Fall 2017 - WL 204 D100

Rights and Activism in Literature (3)

Class Number: 4442

Delivery Method: In Person

Overview

  • Course Times + Location:

    Th 2:30 PM – 5:20 PM
    AQ 5007, Burnaby

  • Exam Times + Location:

    Dec 9, 2017
    12:00 PM – 3:00 PM
    AQ 5018, Burnaby

Description

CALENDAR DESCRIPTION:

Focuses on literary responses to political oppression, censorship, displacement, terrorism or warfare. Thematic interests may include human rights, gender inequality, racism or class exploitation. Breadth-Humanities.

COURSE DETAILS:

We live in an era in which human rights are trumpeted everywhere, and everywhere abused. The current global migrant crisis is only one of several areas of concern alongside instances of ethnic purification, gender equality, or the effects of environmental degradation. This course investigates instances in which the boundaries between humans and the moral entitlements they claim for themselves have become blurred or effaced, and so call for a different kind of activism. What debates over rights can be dramatized through literary explorations of the human other?

We begin with de Duras’s novella of racial discrimination in post-revolutionary France before turning to the modernist era with Kafka’s satire of immigrant survival in America. We then read Camus’s existentialist-inflected short stories of the ethical fallouts of human outlooks, and close with a short novella and a play: Touch concerns the world of a young Palestinian girl, and Puig’s prison fantasy looks at the theatre of imagination linking a political prisoner to a gay fellow inmate. As a means of joining human rights issues to minority rights, queer theory, and society’s others, we will watch three celebrated films: “Kiss of the Spider Woman,” Zhang Yimou’s “Red Sorghum,” and “Ex Machina.”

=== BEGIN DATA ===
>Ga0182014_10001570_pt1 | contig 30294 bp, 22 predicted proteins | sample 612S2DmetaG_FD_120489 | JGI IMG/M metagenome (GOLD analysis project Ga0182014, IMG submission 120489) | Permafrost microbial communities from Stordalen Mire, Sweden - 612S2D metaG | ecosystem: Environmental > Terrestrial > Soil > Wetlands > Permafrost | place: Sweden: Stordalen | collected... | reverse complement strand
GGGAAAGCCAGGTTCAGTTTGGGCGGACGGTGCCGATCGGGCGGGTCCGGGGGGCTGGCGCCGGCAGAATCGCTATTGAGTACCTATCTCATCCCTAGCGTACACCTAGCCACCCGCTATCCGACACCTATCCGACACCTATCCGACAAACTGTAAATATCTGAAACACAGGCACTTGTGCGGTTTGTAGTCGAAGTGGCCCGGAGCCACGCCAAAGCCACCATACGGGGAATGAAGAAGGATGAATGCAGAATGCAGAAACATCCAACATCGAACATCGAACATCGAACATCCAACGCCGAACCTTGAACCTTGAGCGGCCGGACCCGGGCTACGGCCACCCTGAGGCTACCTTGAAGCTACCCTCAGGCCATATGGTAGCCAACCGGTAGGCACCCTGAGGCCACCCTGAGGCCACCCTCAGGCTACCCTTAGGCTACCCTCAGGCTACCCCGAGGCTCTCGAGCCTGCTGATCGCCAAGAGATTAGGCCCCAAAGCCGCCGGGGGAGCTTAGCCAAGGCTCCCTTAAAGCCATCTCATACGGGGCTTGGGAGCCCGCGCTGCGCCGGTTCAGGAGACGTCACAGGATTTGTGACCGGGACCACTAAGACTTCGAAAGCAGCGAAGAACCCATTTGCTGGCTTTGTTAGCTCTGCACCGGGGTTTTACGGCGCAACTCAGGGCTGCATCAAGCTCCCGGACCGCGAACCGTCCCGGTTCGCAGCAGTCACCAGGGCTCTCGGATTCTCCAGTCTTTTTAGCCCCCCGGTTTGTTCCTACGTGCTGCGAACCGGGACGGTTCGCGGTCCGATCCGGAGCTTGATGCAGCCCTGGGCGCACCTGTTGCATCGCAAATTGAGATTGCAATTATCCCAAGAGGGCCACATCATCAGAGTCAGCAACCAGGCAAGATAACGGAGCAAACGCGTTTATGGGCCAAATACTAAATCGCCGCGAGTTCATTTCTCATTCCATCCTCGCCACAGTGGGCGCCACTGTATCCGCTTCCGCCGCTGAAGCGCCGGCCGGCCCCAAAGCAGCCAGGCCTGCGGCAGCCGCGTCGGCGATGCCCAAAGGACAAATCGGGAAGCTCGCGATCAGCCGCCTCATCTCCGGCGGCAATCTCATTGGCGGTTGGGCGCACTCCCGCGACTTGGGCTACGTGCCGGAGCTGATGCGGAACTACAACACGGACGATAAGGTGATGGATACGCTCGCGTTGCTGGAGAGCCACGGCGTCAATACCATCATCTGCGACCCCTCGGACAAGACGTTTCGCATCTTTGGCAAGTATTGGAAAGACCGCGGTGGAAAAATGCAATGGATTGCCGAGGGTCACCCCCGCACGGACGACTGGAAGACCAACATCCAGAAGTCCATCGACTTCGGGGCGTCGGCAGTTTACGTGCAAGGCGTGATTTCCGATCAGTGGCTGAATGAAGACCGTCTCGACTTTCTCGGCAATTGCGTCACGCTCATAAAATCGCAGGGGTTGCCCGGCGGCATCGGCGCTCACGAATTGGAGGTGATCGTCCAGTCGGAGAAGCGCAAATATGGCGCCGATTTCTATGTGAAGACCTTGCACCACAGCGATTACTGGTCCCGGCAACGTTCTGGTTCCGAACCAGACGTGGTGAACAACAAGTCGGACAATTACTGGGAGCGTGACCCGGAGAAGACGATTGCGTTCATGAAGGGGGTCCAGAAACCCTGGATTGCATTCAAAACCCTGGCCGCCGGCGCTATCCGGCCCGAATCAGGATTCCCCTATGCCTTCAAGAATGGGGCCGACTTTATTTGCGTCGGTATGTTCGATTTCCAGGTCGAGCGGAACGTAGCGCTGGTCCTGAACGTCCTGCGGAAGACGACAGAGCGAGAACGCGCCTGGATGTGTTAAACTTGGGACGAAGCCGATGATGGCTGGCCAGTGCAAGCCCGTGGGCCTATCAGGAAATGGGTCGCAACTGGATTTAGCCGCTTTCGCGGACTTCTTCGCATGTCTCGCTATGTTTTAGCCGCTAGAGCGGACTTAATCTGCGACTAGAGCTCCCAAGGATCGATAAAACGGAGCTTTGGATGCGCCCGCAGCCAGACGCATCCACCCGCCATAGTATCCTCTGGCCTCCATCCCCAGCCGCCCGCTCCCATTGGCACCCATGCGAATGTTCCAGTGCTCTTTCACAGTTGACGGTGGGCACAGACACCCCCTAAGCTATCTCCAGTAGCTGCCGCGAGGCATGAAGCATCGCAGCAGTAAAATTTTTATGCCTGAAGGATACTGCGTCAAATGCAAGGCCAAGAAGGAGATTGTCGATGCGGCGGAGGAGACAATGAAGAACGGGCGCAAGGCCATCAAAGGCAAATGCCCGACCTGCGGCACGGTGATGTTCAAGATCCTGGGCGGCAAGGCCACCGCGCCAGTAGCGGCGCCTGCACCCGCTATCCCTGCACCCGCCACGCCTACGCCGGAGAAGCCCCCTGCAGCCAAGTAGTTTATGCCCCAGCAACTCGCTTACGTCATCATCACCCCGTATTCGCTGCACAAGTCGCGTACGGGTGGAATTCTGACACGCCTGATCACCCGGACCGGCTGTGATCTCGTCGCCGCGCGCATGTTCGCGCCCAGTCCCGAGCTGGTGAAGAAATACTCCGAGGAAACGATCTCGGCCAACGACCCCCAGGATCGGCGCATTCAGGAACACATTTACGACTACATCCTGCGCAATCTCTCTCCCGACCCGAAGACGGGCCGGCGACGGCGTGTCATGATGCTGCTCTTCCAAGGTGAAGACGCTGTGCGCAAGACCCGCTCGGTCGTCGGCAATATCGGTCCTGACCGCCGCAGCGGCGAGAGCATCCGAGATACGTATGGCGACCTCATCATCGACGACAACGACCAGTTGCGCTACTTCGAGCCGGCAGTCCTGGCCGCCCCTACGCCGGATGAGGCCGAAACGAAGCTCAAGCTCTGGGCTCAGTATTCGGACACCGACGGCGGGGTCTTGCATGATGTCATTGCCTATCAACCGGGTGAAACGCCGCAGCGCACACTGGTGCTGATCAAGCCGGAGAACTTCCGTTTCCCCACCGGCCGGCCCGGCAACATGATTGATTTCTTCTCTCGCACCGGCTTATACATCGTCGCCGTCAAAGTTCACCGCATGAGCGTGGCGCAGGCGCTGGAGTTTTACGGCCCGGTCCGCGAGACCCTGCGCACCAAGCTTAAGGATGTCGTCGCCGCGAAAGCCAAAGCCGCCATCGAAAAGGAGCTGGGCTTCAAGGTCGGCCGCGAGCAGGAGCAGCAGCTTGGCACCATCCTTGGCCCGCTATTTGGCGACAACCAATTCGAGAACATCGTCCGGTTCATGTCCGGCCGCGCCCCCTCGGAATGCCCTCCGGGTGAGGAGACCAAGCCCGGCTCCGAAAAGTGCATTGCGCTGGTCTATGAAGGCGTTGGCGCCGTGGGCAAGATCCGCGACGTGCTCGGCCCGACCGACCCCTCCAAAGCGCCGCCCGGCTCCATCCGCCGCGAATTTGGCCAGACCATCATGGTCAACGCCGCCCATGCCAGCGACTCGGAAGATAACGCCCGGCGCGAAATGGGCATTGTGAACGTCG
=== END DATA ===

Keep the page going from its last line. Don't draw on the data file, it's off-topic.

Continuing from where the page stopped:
Grading

  • Short presentation: Alterity 10%
  • Participation and Attendance 15%
  • In-class Essay 20%
  • Take home Essay 30%
  • Final Exam 25%

Materials

REQUIRED READING:

Claire de Duras, Ourika, MLA 978-0873527804

Franz Kafka, Amerika[The Missing Person], Schoken 978-0805211610

Albert Camus, Exile and the Kingdom, Vintage978-0307278586

Adania Shibli, Touch, Clockroot Books 978-1566568074

Manuel Puig, Kiss of the Spiderwoman [play],  Norton 978-0393311488 

Michael Freeman, Human Rights: An Interdisciplinary Approach, Polity Press 978-0745639666

          

FILMS: (provided) Kiss of Spider Woman (Brazil) / Red Sorghum (China) / Ex Machina / The Missing Picture (Cambodia)

Registrar Notes:

SFU’s Academic Integrity web site http://students.sfu.ca/academicintegrity.html is filled with information on what is meant by academic dishonesty, where you can find resources to help with your studies and the consequences of cheating.  Check out the site for more information and videos that help explain the issues in plain English.

Each student is responsible for his or her conduct as it affects the University community.  Academic dishonesty, in whatever form, is ultimately destructive of the values of the University. Furthermore, it is unfair and discouraging to the majority of students who pursue their studies honestly. Scholarly integrity is required of all members of the University. http://www.sfu.ca/policies/gazette/student/s10-01.html

ACADEMIC INTEGRITY: YOUR WORK, YOUR SUCCESS